The Research Approach identifies the study characteristics and criteria that the Evidence-based Practice Center will use to search for publications and to determine whether identified studies should be included or excluded from the evidence report. Criteria are overarching as well as specific to each of the key questions (KQs).
|Condition definition||Atherosclerotic CVD, including coronary heart disease, cerebrovascular disease, and peripheral artery disease|
|Populations||Adults without known CVD, by sex, race/ethnicity, and diabetes status|
|Risk factors||High-sensitivity C-reactive protein, coronary artery calcium, and ankle–brachial index|
|Treatments||KQs 4, 5: Interventions aimed at preventing CVD events (i.e., aspirin, HMG-CoA reductase inhibitors, antihypertension medications, and lifestyle modifications such as diet and/or exercise)|
|Comparisons||KQs 1–3: Existing CVD risk assessment models (with a focus on CVD as opposed to coronary heart disease risk assessment)
KQs 4, 5: No treatment or usual care (as defined by the study)
|Outcomes||KQs 1, 4: CVD events (e.g., myocardial infarction, cerebrovascular accident) and/or mortality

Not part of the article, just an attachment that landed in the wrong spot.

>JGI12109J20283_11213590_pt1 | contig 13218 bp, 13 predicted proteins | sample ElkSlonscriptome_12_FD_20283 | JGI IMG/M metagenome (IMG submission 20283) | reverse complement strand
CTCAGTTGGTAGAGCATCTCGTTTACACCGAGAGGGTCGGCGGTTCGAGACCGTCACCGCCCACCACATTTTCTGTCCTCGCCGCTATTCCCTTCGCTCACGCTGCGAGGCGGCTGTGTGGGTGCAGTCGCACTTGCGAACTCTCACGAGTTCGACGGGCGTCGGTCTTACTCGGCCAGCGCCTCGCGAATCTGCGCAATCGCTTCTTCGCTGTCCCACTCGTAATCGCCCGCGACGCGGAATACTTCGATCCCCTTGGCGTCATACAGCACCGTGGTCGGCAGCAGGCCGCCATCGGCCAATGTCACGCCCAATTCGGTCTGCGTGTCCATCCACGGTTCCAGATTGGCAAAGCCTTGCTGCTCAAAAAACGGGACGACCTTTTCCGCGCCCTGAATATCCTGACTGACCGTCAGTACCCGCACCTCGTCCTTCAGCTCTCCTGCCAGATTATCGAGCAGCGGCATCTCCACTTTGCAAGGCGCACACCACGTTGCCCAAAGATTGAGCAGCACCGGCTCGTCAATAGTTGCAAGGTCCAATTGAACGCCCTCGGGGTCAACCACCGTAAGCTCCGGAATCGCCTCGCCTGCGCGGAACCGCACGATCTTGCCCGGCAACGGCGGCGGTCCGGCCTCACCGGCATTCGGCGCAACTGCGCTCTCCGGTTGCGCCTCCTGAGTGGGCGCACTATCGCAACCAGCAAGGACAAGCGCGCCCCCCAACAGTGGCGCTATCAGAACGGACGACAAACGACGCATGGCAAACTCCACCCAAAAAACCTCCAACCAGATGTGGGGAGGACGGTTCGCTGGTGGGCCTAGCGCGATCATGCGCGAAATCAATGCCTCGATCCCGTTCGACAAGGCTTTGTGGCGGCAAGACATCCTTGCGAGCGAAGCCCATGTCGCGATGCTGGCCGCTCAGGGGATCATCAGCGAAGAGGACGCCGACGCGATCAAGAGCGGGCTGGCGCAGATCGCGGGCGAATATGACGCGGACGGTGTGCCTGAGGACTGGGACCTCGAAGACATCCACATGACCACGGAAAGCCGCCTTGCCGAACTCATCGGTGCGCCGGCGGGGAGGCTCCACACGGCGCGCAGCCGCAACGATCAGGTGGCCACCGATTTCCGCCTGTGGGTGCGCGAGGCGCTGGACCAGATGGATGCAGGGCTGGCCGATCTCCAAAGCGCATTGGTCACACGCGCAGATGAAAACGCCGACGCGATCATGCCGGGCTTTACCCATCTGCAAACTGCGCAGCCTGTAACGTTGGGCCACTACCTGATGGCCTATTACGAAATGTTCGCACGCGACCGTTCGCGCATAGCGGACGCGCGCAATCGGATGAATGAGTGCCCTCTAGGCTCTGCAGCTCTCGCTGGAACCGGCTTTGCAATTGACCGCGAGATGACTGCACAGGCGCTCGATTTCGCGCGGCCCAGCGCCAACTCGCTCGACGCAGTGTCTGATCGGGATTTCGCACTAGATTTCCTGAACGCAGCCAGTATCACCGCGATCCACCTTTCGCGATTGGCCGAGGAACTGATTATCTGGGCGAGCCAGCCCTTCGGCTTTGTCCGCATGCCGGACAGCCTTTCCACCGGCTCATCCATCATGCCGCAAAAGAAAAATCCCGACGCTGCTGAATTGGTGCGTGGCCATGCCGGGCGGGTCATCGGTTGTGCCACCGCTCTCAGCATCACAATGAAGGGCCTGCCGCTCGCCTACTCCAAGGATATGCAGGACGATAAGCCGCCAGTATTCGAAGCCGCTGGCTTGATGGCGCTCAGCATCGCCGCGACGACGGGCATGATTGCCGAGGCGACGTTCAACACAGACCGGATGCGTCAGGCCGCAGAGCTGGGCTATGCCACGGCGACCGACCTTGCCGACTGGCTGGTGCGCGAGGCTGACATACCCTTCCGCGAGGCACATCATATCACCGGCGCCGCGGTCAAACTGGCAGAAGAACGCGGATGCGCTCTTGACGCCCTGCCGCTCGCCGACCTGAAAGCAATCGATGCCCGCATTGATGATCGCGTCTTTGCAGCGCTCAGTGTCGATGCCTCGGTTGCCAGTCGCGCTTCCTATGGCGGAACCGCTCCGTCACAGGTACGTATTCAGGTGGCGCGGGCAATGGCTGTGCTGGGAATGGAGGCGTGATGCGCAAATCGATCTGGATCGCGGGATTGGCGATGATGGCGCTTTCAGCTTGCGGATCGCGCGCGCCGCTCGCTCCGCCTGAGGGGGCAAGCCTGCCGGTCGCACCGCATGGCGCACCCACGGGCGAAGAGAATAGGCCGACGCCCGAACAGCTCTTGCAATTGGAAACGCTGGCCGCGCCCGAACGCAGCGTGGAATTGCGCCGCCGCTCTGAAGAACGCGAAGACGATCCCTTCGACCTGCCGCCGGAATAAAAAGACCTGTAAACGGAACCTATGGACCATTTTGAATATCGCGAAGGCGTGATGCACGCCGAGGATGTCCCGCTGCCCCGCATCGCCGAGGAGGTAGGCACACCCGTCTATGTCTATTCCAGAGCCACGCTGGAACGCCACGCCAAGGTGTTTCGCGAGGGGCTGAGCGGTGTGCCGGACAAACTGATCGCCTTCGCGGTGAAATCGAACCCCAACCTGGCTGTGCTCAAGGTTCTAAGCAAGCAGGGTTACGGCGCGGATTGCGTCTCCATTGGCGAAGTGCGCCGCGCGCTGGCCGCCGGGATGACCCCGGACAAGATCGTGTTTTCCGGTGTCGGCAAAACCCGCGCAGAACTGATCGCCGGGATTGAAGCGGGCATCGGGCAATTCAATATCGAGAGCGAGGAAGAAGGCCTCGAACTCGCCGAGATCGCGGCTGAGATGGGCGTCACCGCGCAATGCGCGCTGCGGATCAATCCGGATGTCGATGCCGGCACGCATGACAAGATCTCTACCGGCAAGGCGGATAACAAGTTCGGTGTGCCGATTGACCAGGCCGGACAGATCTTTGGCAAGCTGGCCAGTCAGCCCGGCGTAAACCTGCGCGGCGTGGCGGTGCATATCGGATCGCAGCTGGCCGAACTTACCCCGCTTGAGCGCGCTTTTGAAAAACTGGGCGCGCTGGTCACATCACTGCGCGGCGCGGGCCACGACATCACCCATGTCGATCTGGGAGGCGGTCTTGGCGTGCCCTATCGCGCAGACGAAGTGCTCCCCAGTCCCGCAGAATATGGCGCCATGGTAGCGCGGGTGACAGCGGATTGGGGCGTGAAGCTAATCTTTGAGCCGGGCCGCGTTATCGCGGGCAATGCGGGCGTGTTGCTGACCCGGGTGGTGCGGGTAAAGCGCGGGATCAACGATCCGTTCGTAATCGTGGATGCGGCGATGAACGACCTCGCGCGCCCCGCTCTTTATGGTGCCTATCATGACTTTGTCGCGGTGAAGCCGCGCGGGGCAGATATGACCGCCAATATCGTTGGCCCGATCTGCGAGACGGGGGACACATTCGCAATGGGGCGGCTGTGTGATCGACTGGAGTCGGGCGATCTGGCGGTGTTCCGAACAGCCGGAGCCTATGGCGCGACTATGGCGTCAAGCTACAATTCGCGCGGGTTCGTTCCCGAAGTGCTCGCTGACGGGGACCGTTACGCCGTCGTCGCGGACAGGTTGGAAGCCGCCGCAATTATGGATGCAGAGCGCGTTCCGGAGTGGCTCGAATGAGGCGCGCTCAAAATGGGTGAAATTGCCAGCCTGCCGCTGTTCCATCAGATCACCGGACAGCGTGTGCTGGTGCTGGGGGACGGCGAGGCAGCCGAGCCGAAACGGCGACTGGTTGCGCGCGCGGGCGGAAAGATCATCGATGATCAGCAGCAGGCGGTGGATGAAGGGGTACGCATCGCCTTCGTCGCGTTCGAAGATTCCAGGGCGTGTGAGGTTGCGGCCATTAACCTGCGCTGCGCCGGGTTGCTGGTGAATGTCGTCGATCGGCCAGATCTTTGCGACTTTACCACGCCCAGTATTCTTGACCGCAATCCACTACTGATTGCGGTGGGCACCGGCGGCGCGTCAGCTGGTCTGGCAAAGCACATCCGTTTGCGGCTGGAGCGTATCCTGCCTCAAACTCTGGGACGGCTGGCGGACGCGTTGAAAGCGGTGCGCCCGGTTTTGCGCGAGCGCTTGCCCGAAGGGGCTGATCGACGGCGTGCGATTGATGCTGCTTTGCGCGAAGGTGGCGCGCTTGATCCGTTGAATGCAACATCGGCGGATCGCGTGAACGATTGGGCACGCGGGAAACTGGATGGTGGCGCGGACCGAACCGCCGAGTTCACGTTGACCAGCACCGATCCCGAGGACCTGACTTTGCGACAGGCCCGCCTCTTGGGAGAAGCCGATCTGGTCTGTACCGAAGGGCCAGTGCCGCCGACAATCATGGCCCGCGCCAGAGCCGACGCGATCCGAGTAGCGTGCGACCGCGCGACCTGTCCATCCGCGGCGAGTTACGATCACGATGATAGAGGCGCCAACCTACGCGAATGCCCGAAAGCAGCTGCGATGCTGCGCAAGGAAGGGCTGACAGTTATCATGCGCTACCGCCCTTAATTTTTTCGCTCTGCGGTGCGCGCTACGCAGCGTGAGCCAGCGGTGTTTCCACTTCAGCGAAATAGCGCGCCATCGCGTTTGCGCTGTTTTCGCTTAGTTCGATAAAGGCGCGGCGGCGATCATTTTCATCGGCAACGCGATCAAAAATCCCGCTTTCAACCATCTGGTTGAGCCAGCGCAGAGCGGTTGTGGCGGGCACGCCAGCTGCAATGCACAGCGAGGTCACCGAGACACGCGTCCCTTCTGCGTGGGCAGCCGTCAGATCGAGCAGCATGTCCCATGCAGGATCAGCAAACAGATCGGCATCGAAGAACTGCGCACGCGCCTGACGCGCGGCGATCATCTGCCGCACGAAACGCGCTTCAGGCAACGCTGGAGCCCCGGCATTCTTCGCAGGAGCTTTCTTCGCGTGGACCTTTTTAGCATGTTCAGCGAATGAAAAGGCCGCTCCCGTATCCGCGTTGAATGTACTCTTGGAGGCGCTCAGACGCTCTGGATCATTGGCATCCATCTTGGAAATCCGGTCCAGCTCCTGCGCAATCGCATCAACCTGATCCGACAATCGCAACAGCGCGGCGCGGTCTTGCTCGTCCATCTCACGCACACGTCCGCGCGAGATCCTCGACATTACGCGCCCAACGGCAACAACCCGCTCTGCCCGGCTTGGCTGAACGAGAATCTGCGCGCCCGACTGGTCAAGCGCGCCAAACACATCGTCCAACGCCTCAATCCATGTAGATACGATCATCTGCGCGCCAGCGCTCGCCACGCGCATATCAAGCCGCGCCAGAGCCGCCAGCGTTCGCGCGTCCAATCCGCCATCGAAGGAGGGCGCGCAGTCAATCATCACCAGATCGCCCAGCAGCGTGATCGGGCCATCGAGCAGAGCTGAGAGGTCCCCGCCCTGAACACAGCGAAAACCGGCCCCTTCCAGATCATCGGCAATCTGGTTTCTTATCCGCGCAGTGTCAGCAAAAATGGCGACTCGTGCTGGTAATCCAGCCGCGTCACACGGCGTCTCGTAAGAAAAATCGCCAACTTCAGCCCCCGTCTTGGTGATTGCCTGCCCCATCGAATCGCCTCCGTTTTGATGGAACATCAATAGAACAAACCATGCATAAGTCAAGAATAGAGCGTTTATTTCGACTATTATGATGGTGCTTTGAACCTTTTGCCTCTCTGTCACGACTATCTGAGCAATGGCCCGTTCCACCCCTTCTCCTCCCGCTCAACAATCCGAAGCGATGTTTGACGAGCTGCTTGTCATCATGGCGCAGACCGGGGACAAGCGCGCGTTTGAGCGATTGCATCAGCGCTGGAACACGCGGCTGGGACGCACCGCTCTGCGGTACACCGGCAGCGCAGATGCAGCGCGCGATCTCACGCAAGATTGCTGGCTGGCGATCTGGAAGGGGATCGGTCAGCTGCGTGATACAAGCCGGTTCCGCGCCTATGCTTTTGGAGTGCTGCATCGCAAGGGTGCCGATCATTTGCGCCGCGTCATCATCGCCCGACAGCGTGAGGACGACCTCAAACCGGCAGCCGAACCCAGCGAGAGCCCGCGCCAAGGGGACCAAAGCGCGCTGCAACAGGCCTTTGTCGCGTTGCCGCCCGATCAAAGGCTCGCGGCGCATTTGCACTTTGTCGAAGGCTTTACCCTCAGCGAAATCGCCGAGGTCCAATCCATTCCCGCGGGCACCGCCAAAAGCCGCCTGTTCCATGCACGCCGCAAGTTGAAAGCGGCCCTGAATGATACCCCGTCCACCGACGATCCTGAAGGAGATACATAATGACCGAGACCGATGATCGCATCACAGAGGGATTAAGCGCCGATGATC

KQ 2: Measures of reclassification (e.g., net reclassification index, integrated discrimination improvement), discrimination (e.g., area under the curve, c-statistic), and calibration (e.g., agreement between observed and predicted risks)
KQs 3, 5: Serious adverse events from risk factor assessment or aggressive risk factor modification resulting in unexpected or unwanted medical attention (e.g., major bleeding, development of diabetes); exposure to radiation
|Countries||Studies conducted in countries categorized as “Very High” on the 2014 Human Development Index (as defined by the United Nations Development Programme)|
|Study designs||KQs 1, 4: Systematic reviews of trials, RCTs, and CCTs
KQ 2: Systematic reviews of trials, RCTs, CCTs; well-designed large prospective cohort studies; risk prediction studies
KQs 3, 5: Systematic reviews, RCTs, CCTs, well-designed large prospective or retrospective cohort studies, well-designed case-control studies (only for rare events)
|Publication language||English language only|
|Study quality||Fair or good quality only|
Abbreviations: CCT = controlled clinical trial; CVD = cardiovascular disease; RCT = randomized, controlled trial.
Response to Public Comment
The draft Research Plan was posted on the USPSTF Web site from June 11 to July 8, 2015. Comments were received from 31 unique organizations or individuals. Overall, the nature of the comments was not unexpected; many of them addressed issues previously considered during the development of the Research Plan. Based on the comments received, the USPSTF made no substantive changes to the KQs or inclusion criteria. The USPSTF made minor edits to the wording of the KQs and added two contextual questions to the Research Plan.
Internet Citation: Final Research Plan: Cardiovascular Disease: Risk Assessment With Nontraditional Risk Factors. U.S. Preventive Services Task Force. September 2015.